Headquarters Building Improvements

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The old unit is removed and the 'pit' is cleaned out. Cutting away part of the concrete wall to the pit. A 'collar' is constructed to hold the new unit up from the floor and away from the walls of the pit for better air flow.
The new unit is raised from the GSA parking lot. Flying the unit to its new rooftop location. Lowering the unit into place.
The crew settles the unit into position. Tom Latta, GSA Facilities Manager, inspects a job well done. The new air conditioning unit is invisible on top of the GSA headquarters building.

The 30-year old air conditioner that served the original wing of GSA headquarters has required many expensive repairs in the past few years to keep it running. The original design had a problem in that, in order to prevent the roof-mounted unit from being seen from the street, it was put into a pit and the unit was starved for air.

Our challenge was to correct the original design flaw without marring the beauty of the headquarters building. To let the new unit "breathe" better, a good portion of a concrete wall had to be cut and removed, and the unit lifted up and away from the remaining pit walls.

The 37-horsepower saw used to cut the 8" concrete wall was hydraulically driven and sported a 30" blade. When sawing was complete, a 70-ton crane lifted the concrete slabs off of the roof along with the old air conditioner.

Most of the work was done over a weekend due to safety issues, and because the building was to be without cooling and air flow during the installation. The roofing crew was given an entire day to rip off the old roof material around the unit and reconfigure the roof with better drainage to prevent recurring leaks in the hallway outside of the Executive Director's office.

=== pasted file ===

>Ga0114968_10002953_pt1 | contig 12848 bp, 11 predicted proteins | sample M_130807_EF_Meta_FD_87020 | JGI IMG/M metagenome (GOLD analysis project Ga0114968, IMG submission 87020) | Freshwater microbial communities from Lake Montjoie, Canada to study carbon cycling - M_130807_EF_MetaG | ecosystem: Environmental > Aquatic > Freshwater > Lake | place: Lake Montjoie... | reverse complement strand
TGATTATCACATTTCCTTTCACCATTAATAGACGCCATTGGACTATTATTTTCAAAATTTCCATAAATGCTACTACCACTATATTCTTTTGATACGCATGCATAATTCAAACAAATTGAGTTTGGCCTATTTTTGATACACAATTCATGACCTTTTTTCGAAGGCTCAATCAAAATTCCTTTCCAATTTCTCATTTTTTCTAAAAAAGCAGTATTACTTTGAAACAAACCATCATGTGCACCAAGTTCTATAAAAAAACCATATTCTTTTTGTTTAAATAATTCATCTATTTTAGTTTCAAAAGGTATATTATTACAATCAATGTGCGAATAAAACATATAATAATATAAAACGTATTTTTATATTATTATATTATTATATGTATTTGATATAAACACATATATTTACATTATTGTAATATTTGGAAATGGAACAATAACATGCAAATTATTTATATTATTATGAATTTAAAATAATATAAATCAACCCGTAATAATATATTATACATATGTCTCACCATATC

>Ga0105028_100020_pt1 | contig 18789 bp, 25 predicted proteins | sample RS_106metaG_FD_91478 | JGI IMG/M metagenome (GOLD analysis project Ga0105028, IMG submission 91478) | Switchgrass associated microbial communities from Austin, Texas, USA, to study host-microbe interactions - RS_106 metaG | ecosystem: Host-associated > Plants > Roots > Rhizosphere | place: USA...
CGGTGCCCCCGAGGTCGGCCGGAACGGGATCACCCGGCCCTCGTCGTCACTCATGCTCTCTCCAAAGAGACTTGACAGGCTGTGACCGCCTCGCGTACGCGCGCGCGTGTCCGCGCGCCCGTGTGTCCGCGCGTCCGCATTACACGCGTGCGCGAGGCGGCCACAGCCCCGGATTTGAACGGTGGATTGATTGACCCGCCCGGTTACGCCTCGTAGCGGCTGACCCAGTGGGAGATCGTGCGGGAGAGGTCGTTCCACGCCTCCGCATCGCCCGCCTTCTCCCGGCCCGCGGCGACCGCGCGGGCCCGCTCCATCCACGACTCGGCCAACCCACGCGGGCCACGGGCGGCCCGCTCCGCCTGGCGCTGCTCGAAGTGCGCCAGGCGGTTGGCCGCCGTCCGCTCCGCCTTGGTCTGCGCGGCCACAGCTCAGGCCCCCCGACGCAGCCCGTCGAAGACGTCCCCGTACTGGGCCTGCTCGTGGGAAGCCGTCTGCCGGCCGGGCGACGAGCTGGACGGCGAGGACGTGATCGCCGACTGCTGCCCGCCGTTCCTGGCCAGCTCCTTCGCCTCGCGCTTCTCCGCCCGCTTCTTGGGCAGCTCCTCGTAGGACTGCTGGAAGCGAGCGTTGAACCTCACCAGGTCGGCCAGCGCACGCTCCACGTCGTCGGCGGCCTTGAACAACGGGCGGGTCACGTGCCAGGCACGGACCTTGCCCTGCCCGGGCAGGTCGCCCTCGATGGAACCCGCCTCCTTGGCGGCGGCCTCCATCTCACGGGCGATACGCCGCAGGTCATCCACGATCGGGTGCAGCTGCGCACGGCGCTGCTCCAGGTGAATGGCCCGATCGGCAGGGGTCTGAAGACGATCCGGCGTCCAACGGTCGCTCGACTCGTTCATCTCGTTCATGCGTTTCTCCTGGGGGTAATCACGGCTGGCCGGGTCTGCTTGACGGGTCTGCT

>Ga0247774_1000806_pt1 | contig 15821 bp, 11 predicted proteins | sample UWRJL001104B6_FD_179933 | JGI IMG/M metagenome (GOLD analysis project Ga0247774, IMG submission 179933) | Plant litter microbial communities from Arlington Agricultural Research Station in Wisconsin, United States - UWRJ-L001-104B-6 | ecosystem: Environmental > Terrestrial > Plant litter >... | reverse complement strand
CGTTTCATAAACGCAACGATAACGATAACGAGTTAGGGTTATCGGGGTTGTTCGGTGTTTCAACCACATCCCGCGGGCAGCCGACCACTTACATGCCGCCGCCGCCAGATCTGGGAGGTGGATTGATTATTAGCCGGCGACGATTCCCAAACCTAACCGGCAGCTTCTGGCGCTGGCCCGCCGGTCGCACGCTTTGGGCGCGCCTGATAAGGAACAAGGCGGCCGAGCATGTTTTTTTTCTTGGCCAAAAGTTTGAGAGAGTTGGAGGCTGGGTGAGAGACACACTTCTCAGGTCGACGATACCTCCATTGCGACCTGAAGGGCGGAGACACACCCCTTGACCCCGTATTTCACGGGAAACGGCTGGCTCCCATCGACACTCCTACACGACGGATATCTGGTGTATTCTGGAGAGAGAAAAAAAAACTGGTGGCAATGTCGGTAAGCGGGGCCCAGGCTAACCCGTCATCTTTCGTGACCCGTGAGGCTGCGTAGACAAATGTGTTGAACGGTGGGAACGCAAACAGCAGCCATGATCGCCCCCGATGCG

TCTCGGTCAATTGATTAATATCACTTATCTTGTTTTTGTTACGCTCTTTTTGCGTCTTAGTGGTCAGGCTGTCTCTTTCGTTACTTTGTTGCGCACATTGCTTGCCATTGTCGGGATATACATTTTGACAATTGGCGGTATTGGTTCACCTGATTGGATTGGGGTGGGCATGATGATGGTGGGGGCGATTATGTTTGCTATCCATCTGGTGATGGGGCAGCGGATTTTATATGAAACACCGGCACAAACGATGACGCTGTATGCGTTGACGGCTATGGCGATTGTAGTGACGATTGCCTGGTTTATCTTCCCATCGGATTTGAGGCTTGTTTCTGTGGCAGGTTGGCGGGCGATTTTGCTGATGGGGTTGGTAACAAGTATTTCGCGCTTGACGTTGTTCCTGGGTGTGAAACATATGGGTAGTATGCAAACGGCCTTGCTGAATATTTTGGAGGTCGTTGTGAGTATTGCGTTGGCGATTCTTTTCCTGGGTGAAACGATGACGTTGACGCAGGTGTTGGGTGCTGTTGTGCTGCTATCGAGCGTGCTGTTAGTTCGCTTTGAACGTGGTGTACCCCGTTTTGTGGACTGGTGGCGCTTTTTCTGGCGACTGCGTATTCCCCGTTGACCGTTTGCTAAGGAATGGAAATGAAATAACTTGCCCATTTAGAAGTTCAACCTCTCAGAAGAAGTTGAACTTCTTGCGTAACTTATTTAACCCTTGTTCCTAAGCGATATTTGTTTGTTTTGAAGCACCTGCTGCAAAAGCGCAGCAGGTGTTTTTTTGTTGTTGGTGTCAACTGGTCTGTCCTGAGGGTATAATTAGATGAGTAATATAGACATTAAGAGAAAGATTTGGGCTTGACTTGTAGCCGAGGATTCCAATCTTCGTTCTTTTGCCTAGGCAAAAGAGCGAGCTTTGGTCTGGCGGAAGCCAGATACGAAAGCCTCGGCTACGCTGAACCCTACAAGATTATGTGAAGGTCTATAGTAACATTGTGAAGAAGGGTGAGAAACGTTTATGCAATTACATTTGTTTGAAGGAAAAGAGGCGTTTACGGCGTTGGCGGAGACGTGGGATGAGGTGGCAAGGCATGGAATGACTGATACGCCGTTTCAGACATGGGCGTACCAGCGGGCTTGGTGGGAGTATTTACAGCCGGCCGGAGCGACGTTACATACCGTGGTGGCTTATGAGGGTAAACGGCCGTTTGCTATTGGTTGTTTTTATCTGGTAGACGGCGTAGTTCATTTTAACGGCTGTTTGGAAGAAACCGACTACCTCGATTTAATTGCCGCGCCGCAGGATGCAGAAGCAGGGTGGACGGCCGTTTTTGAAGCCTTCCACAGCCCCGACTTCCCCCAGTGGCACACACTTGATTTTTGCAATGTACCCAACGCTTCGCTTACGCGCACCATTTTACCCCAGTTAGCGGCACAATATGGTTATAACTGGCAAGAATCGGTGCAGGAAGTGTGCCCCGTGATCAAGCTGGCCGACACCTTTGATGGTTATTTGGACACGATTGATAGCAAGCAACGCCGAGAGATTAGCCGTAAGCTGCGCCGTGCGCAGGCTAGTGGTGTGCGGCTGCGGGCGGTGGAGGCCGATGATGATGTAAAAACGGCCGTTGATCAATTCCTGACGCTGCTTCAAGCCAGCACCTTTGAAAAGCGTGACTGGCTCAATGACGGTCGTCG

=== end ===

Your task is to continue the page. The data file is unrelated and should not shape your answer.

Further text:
The new Lennox 40-ton (cooling capacity) air conditioning unit was craned into place the next day. The new unit is a svelte 6,500 pounds, as compared to the old unit of similar dimensions that weighed 11,000 pounds.

The next few days were spent working bugs out of the operation of the new system, and sealing the roof. The new system was working well in time for the May Council meeting.

In the next few weeks, Phase II of renovations will begin. The second phase will focus on bringing the original wing of headquarters up to current building code, and making numerous improvements that will improve energy efficiencies and as enhance appearance of the building interior.

Photos by Kay Dragon.